Karimov was already visibly annoyed when he continued, “Drop it! Don’t start these conversations of yours again! Although you are my enemy—or, so be it, although you are an oppositionist, as you would put it—I proposed your [candidacy] because our [representatives] will sit there in Moscow quietly as fish, and you are perfectly aware of this. So I thought that you always express your opinion despite the presence of high-ranking officials and would fight for the republic’s interests when necessary at those sessions…”
He has then essentially offered me to join his team. “Actually,” he said, “you should not meddle with the opposition, but work with me. I can see the majority of those through: they only make high-flying statements and offer nothing in terms of specific proposals to resolve pressing issues; they only chat and weave intrigues…”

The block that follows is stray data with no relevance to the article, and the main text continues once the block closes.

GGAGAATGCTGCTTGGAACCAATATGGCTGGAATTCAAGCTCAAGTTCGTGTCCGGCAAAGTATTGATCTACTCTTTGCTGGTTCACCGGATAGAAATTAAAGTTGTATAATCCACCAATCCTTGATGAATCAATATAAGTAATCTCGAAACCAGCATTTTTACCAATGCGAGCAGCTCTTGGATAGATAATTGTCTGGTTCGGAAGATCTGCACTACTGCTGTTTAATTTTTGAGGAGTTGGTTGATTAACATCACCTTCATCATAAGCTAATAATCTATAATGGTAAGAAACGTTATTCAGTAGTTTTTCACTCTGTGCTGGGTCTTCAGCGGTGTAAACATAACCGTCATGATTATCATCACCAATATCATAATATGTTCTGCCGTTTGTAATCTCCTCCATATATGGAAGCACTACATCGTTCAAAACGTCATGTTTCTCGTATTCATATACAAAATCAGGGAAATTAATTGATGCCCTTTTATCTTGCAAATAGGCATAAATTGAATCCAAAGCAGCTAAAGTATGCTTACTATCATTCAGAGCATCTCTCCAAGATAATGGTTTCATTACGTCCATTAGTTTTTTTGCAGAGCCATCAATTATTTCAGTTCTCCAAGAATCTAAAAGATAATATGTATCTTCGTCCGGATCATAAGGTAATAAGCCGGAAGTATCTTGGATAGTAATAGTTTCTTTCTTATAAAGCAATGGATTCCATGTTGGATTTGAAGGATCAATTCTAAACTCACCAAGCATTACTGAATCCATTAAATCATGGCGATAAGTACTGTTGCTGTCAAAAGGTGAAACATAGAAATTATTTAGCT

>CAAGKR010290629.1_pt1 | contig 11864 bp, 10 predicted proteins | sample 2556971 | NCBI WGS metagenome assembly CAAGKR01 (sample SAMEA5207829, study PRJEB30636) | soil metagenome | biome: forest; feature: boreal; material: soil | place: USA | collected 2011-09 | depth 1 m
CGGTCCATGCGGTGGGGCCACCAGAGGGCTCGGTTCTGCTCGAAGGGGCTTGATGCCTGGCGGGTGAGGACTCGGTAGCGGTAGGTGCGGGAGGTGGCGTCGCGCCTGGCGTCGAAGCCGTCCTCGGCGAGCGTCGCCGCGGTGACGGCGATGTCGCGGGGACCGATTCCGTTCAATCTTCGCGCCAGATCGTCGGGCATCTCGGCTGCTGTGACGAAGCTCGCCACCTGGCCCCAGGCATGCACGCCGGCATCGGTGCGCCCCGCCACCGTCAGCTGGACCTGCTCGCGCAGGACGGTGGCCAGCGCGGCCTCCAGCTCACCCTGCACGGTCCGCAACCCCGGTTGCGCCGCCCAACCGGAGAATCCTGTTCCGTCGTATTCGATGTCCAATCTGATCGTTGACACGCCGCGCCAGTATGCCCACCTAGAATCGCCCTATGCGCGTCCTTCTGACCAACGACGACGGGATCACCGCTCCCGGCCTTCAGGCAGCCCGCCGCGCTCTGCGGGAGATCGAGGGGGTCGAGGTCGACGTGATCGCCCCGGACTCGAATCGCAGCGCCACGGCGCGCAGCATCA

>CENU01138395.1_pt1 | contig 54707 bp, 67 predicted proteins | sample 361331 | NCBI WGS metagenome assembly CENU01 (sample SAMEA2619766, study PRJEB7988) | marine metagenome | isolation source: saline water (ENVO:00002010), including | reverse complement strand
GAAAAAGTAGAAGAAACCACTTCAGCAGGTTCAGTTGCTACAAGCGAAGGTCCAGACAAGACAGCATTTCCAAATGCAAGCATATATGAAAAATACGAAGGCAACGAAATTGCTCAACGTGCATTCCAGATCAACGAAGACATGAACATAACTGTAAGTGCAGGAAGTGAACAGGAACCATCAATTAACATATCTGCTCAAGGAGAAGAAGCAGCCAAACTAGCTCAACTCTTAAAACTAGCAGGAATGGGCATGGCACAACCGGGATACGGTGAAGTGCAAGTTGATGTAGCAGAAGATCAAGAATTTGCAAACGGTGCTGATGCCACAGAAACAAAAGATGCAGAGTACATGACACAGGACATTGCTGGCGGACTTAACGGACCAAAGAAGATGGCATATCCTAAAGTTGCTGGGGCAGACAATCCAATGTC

It was not the first time the president was making this offer, so I had an answer ready, “Islam Abduganiyevich, I am always prepared to work and cooperate with you. However, you are in a good mood today and can give me an interesting job. But tomorrow you could be in a bad mood and you will kick me out. However, if you do officially include me into your team as a representative of the opposition as a token of cooperation, then I accept [your offer].” The aforementioned meeting was about to start, so Karimov hurried to the presidium and said, “All right, let’s return to this issue later…” But we never resumed discussing the matter…
“Ask whatever you want”
But even those at the grassroots levels showed wonders of vanity, thus strongly “encouraging” Karimov to become a person he was about to become. As I remember, in 1990, we—i.e. the Birlik Party members—demanded soldiers from Uzbekistan to serve in the Uzbek army. In those tumultuous times, cases of beating and killings of ethnic Uzbeks, Tajiks, Kazakh, Kyrgyz and Turkmen soldiers based on ethnic animosity were steadily increasing. A wave of protests rocked the country. Karimov decided to talk to those present in one of such protest rallies, who were standing in an airport near the coffin of a killed soldier. The situation was extremely tense…